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Denmark

    May 31, 2016

    The Danish Parliament has ushered in a historic victory in the struggle for transgender rights by today adopting a decision to no longer stigmatize transgender identities as mental disorders, said Amnesty International.

    “This very encouraging move from Denmark sets a strong example internationally towards destigmatizing transgender people and paving the way for quick and transparent processes for legal gender recognition,” said Leda Avgousti, Amnesty International’s Sexual Orientation and Gender Identity Advisor.

    “It is disgraceful that globally the norm is for transgender people to be placed under the category of mental disorders because of their gender identity. This label means that transgender people are forced to undergo traumatizing and humiliating psychiatric evaluations in order to legally change their gender or even to be able to access gender reassignment treatment.”

    June 12, 2014

    A landmark law in Denmark making it easier for transgender people to change their legal gender should set an example to governments across the world, Amnesty International said.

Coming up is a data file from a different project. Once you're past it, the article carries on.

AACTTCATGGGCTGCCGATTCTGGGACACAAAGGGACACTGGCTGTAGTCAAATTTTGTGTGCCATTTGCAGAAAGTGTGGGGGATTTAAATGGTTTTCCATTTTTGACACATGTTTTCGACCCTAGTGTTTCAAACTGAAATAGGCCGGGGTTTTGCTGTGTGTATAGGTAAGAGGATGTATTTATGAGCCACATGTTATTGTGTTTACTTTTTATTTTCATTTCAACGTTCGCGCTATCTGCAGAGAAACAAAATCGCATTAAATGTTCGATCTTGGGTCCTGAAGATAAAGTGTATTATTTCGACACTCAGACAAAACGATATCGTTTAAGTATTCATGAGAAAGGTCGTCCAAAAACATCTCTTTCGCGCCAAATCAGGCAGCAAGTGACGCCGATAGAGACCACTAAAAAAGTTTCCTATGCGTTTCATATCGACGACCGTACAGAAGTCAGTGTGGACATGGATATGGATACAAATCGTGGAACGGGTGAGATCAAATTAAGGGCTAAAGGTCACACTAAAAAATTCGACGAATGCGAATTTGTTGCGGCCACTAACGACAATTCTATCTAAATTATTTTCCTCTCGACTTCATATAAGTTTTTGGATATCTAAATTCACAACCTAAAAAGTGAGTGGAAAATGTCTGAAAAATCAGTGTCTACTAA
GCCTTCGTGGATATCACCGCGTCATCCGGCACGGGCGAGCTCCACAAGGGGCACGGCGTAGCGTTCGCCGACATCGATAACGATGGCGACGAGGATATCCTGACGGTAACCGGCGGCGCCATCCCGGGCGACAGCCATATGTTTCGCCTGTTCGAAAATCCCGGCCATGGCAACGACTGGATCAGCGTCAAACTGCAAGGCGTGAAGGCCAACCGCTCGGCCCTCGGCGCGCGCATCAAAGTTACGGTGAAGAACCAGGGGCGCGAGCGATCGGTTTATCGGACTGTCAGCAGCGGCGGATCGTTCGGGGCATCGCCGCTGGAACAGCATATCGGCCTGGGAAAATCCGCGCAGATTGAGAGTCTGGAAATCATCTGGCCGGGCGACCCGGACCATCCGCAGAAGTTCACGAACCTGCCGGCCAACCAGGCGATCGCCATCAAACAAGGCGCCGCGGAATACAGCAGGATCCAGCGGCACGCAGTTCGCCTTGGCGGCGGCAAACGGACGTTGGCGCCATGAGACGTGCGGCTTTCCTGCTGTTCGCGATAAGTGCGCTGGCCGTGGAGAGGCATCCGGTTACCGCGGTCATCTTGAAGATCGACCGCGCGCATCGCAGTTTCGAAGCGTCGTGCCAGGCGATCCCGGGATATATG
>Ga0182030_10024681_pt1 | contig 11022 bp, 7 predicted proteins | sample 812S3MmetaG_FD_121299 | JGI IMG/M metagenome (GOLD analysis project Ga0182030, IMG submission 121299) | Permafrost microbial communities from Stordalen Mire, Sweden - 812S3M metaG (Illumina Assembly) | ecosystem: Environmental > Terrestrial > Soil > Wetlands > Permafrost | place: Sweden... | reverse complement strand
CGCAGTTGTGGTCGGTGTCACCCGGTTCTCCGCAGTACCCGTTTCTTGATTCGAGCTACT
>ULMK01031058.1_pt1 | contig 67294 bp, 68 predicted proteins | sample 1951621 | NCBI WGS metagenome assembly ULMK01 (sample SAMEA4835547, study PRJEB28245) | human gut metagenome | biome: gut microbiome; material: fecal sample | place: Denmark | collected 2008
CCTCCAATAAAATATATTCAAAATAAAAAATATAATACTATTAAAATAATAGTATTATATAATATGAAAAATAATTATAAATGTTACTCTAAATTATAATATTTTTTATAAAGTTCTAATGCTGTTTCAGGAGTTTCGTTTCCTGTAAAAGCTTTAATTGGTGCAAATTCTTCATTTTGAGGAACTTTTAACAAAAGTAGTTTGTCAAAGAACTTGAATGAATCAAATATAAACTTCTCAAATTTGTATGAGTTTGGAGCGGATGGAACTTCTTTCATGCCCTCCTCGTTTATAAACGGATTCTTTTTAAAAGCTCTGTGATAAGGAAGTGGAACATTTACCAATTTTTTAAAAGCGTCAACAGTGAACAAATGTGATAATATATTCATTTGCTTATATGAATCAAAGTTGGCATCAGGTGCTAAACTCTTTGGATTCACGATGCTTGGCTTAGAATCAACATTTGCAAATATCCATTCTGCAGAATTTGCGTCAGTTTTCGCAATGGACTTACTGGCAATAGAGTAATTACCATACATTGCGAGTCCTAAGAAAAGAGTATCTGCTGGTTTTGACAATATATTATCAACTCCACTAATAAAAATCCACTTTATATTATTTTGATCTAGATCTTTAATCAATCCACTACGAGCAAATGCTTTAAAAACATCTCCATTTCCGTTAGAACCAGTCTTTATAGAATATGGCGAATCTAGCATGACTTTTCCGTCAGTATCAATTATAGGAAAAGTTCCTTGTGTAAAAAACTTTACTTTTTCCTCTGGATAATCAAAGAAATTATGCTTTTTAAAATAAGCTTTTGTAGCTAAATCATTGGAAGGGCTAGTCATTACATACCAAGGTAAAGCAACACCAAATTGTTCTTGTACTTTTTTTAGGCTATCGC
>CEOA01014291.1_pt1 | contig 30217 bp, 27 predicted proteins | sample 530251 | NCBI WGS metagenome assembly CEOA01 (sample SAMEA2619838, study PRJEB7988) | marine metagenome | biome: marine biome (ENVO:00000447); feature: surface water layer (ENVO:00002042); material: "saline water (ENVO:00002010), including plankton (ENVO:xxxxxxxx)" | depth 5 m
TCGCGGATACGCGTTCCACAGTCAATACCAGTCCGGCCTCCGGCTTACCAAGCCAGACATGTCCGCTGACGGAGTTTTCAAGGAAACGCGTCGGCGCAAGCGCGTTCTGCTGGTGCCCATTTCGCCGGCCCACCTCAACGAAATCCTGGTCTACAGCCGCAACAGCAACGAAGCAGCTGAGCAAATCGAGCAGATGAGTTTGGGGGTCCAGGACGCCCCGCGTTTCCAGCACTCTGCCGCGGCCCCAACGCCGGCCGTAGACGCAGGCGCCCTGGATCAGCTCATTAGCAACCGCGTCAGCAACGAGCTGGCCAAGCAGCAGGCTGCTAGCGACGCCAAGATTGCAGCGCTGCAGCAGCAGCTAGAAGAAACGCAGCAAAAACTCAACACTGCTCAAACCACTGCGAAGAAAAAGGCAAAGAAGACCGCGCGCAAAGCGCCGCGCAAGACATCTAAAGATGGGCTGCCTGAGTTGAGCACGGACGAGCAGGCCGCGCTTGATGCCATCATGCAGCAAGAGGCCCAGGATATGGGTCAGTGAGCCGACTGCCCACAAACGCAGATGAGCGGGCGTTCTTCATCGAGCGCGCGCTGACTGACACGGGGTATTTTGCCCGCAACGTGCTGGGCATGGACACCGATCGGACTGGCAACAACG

The Danish parliament yesterday passed a bill allowing transgender people to obtain official documents reflecting their gender identity without needing to be diagnosed with a mental disorder or undergo surgeries resulting in irreversible sterilization.

    “This progressive and courageous step made by Danish MPs should set an example to the rest of Europe and beyond,” said Amnesty International’s Helle Jacobsen.

    “All states should ensure that transgender people can obtain legal recognition of their gender through a quick, accessible and transparent procedure in accordance with their own sense of their gender identity.”

    Previously, Danish transgender people could only change their legal gender after receiving a psychiatric diagnosis of “transsexualism” or undergoing surgeries, irreversible sterilization and other medical treatments including hormone treatments.

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